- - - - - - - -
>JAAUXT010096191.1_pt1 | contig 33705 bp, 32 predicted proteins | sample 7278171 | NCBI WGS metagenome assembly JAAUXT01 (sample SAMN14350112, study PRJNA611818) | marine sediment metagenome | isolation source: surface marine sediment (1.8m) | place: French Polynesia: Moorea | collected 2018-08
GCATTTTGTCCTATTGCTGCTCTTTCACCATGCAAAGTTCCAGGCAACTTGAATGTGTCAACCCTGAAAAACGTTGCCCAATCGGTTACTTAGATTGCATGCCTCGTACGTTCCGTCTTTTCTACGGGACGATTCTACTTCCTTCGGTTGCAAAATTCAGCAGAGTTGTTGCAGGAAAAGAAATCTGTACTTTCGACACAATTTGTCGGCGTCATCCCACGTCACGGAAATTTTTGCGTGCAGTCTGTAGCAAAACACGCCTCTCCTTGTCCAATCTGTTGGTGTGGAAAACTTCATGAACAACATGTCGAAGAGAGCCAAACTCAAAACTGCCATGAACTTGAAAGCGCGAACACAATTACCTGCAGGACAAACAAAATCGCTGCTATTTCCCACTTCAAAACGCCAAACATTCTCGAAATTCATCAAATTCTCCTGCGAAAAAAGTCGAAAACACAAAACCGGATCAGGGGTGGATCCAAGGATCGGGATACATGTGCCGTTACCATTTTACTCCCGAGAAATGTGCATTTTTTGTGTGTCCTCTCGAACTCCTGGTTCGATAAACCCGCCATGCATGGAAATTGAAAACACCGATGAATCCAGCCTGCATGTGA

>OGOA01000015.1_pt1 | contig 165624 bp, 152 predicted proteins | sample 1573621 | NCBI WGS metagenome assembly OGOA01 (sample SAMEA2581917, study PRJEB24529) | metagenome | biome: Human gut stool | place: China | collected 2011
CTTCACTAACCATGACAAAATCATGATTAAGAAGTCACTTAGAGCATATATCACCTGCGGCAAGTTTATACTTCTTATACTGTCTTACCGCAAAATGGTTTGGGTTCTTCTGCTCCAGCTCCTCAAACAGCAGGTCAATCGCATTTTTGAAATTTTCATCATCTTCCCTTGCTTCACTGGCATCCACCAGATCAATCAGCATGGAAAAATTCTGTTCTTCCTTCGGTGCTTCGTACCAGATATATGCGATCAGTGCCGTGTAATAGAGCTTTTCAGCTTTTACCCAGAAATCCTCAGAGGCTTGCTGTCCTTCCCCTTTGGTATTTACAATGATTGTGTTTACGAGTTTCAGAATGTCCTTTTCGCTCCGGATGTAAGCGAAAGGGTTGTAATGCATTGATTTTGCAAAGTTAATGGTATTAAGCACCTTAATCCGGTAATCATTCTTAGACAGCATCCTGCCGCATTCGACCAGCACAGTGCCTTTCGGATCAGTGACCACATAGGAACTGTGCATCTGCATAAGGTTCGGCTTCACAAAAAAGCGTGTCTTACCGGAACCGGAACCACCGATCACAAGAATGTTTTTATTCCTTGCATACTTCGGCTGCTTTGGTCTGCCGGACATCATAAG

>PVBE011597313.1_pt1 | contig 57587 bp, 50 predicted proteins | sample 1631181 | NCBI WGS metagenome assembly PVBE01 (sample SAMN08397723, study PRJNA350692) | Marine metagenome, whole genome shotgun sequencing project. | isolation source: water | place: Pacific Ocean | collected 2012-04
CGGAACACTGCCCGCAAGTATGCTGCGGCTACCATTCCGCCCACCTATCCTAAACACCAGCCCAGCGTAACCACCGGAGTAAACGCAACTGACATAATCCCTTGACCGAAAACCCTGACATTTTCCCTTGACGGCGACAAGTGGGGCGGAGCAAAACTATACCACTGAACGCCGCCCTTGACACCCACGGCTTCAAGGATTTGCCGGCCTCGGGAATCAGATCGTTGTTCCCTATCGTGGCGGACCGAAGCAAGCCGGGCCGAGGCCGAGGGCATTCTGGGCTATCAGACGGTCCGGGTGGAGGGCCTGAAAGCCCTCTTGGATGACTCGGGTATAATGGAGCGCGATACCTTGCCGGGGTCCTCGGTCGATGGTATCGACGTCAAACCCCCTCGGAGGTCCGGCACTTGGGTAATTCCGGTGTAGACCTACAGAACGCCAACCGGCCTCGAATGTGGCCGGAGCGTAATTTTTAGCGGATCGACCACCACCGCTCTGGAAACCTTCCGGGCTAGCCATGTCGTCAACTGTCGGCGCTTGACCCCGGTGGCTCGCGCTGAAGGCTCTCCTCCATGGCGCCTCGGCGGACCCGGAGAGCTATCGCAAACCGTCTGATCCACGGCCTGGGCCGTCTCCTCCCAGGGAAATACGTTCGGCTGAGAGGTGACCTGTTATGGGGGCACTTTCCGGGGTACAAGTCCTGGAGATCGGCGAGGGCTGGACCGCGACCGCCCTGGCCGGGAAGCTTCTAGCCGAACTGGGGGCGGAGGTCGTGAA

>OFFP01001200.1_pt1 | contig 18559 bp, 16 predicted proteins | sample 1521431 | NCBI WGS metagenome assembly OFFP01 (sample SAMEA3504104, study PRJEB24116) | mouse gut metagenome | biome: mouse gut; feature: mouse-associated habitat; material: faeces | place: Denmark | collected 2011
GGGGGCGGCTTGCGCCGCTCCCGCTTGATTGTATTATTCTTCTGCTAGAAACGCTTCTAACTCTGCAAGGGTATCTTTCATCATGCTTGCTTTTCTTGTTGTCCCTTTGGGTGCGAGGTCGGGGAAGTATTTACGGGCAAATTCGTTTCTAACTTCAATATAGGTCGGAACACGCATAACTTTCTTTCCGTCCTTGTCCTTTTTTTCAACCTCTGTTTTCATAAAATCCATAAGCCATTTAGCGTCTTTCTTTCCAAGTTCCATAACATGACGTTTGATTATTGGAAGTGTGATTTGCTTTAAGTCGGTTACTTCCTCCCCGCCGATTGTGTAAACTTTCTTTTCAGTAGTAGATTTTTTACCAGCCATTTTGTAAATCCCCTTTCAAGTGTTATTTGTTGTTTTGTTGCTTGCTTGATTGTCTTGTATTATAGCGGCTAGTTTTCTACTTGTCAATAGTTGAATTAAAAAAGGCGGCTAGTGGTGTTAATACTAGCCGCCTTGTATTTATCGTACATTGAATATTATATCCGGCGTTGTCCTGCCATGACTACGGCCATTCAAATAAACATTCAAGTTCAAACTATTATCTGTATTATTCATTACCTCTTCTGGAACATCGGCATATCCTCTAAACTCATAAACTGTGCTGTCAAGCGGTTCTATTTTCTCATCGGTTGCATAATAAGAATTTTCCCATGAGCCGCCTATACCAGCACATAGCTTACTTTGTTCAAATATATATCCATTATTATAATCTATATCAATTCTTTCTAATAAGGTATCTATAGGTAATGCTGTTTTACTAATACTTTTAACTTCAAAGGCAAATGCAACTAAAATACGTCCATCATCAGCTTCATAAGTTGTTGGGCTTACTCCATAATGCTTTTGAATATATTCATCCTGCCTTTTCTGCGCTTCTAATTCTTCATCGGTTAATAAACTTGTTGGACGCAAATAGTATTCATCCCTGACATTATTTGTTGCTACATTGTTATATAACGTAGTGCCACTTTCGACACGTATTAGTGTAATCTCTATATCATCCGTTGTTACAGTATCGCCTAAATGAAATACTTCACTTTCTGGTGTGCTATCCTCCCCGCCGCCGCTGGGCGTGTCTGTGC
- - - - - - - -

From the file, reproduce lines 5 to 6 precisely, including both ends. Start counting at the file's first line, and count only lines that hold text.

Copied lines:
>PVBE011597313.1_pt1 | contig 57587 bp, 50 predicted proteins | sample 1631181 | NCBI WGS metagenome assembly PVBE01 (sample SAMN08397723, study PRJNA350692) | Marine metagenome, whole genome shotgun sequencing project. | isolation source: water | place: Pacific Ocean | collected 2012-04
CGGAACACTGCCCGCAAGTATGCTGCGGCTACCATTCCGCCCACCTATCCTAAACACCAGCCCAGCGTAACCACCGGAGTAAACGCAACTGACATAATCCCTTGACCGAAAACCCTGACATTTTCCCTTGACGGCGACAAGTGGGGCGGAGCAAAACTATACCACTGAACGCCGCCCTTGACACCCACGGCTTCAAGGATTTGCCGGCCTCGGGAATCAGATCGTTGTTCCCTATCGTGGCGGACCGAAGCAAGCCGGGCCGAGGCCGAGGGCATTCTGGGCTATCAGACGGTCCGGGTGGAGGGCCTGAAAGCCCTCTTGGATGACTCGGGTATAATGGAGCGCGATACCTTGCCGGGGTCCTCGGTCGATGGTATCGACGTCAAACCCCCTCGGAGGTCCGGCACTTGGGTAATTCCGGTGTAGACCTACAGAACGCCAACCGGCCTCGAATGTGGCCGGAGCGTAATTTTTAGCGGATCGACCACCACCGCTCTGGAAACCTTCCGGGCTAGCCATGTCGTCAACTGTCGGCGCTTGACCCCGGTGGCTCGCGCTGAAGGCTCTCCTCCATGGCGCCTCGGCGGACCCGGAGAGCTATCGCAAACCGTCTGATCCACGGCCTGGGCCGTCTCCTCCCAGGGAAATACGTTCGGCTGAGAGGTGACCTGTTATGGGGGCACTTTCCGGGGTACAAGTCCTGGAGATCGGCGAGGGCTGGACCGCGACCGCCCTGGCCGGGAAGCTTCTAGCCGAACTGGGGGCGGAGGTCGTGAA